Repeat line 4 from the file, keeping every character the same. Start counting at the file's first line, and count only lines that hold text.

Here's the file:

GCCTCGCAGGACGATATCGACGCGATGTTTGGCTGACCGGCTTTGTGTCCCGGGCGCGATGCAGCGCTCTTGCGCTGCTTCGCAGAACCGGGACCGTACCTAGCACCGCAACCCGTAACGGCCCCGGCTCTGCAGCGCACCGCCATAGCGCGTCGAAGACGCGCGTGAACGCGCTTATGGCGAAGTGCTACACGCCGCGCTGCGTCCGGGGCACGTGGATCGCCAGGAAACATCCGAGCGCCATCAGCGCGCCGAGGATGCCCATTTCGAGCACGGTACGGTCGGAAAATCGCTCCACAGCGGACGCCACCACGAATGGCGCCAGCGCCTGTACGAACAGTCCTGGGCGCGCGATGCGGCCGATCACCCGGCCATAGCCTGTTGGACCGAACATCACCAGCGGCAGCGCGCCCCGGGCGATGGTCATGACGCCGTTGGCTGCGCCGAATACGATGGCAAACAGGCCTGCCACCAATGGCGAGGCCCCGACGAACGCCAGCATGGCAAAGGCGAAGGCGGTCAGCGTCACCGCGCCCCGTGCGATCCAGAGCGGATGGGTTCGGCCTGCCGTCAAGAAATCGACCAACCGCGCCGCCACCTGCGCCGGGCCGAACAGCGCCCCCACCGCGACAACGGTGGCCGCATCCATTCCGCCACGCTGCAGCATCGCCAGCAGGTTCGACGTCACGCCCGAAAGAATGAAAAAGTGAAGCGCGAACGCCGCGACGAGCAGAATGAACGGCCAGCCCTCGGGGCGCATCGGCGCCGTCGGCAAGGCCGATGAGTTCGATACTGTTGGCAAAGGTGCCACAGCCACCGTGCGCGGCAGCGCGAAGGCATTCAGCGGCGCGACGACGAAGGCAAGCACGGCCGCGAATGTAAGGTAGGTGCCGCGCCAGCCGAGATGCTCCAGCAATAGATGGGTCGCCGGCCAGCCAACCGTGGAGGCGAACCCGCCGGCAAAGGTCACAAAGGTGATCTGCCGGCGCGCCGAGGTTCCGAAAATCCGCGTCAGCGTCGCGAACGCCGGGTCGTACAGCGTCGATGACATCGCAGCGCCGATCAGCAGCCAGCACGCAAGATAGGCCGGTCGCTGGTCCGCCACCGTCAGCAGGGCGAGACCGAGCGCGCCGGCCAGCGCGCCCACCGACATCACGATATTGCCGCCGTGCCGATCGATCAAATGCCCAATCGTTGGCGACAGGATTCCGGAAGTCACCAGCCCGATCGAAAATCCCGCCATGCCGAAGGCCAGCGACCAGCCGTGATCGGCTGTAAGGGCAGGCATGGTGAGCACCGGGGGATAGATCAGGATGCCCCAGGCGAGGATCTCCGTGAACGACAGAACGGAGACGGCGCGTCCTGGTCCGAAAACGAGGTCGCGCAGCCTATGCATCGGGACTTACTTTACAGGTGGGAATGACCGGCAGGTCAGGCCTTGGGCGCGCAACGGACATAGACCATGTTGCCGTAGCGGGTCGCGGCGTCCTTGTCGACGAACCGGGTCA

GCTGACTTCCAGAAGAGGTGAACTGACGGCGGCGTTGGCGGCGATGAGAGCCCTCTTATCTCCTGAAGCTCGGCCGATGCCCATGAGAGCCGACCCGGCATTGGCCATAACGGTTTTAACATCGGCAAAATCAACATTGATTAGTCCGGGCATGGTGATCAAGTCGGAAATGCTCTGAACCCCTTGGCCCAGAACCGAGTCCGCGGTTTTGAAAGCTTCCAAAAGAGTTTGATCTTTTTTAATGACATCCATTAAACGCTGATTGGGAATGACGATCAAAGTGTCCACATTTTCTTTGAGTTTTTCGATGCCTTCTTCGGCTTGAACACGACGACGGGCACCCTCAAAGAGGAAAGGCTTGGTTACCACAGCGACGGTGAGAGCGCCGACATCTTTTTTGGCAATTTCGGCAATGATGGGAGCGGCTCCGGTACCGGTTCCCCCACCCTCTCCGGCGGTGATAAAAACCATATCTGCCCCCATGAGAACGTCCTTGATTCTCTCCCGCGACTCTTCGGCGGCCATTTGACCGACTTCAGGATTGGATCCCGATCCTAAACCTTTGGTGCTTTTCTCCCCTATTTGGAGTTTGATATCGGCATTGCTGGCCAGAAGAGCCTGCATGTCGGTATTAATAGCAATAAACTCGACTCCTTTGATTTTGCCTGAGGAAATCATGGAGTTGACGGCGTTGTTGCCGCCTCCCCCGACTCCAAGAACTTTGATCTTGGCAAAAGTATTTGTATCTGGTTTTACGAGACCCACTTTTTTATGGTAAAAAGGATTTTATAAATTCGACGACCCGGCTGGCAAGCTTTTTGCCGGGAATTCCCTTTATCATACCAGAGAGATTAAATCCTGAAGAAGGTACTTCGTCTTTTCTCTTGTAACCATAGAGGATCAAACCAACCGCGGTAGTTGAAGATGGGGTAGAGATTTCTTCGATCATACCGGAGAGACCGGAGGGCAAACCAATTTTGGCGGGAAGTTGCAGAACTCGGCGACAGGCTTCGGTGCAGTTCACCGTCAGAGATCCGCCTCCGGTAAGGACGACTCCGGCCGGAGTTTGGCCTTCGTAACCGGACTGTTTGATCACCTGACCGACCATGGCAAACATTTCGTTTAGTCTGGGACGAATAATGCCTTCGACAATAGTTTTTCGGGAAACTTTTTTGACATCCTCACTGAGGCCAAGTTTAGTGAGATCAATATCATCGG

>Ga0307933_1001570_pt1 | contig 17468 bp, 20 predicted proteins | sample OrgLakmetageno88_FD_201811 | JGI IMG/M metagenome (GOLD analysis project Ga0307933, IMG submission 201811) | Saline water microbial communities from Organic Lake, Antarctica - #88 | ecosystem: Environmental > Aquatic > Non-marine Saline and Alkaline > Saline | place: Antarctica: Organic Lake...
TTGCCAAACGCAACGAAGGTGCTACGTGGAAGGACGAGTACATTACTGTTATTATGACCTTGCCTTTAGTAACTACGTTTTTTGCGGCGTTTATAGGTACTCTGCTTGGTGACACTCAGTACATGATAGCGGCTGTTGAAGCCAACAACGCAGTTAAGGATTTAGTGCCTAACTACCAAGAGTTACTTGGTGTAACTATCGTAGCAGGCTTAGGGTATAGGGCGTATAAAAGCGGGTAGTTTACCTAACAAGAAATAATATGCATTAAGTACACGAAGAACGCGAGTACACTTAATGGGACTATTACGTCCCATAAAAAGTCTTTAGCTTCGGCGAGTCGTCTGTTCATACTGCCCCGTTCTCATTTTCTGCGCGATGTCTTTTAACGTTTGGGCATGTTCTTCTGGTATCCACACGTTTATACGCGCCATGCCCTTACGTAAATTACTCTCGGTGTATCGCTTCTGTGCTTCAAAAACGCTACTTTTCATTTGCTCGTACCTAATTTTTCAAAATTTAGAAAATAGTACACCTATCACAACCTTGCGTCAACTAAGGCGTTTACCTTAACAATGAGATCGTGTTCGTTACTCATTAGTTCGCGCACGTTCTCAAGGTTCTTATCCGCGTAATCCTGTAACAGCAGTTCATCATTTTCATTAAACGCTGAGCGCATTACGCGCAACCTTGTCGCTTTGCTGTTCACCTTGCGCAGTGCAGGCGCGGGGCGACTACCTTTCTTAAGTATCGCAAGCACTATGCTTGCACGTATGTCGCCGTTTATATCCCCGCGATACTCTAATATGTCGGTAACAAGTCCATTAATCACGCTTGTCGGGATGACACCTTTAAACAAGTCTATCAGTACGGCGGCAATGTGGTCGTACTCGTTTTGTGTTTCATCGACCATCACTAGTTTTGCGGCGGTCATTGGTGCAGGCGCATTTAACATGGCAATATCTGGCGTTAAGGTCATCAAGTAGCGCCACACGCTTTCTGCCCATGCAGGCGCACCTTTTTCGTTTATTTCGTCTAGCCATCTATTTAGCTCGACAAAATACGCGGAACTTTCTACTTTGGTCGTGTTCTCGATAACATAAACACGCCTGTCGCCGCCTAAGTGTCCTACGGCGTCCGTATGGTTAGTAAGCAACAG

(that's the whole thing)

TTGCCAAACGCAACGAAGGTGCTACGTGGAAGGACGAGTACATTACTGTTATTATGACCTTGCCTTTAGTAACTACGTTTTTTGCGGCGTTTATAGGTACTCTGCTTGGTGACACTCAGTACATGATAGCGGCTGTTGAAGCCAACAACGCAGTTAAGGATTTAGTGCCTAACTACCAAGAGTTACTTGGTGTAACTATCGTAGCAGGCTTAGGGTATAGGGCGTATAAAAGCGGGTAGTTTACCTAACAAGAAATAATATGCATTAAGTACACGAAGAACGCGAGTACACTTAATGGGACTATTACGTCCCATAAAAAGTCTTTAGCTTCGGCGAGTCGTCTGTTCATACTGCCCCGTTCTCATTTTCTGCGCGATGTCTTTTAACGTTTGGGCATGTTCTTCTGGTATCCACACGTTTATACGCGCCATGCCCTTACGTAAATTACTCTCGGTGTATCGCTTCTGTGCTTCAAAAACGCTACTTTTCATTTGCTCGTACCTAATTTTTCAAAATTTAGAAAATAGTACACCTATCACAACCTTGCGTCAACTAAGGCGTTTACCTTAACAATGAGATCGTGTTCGTTACTCATTAGTTCGCGCACGTTCTCAAGGTTCTTATCCGCGTAATCCTGTAACAGCAGTTCATCATTTTCATTAAACGCTGAGCGCATTACGCGCAACCTTGTCGCTTTGCTGTTCACCTTGCGCAGTGCAGGCGCGGGGCGACTACCTTTCTTAAGTATCGCAAGCACTATGCTTGCACGTATGTCGCCGTTTATATCCCCGCGATACTCTAATATGTCGGTAACAAGTCCATTAATCACGCTTGTCGGGATGACACCTTTAAACAAGTCTATCAGTACGGCGGCAATGTGGTCGTACTCGTTTTGTGTTTCATCGACCATCACTAGTTTTGCGGCGGTCATTGGTGCAGGCGCATTTAACATGGCAATATCTGGCGTTAAGGTCATCAAGTAGCGCCACACGCTTTCTGCCCATGCAGGCGCACCTTTTTCGTTTATTTCGTCTAGCCATCTATTTAGCTCGACAAAATACGCGGAACTTTCTACTTTGGTCGTGTTCTCGATAACATAAACACGCCTGTCGCCGCCTAAGTGTCCTACGGCGTCCGTATGGTTAGTAAGCAACAG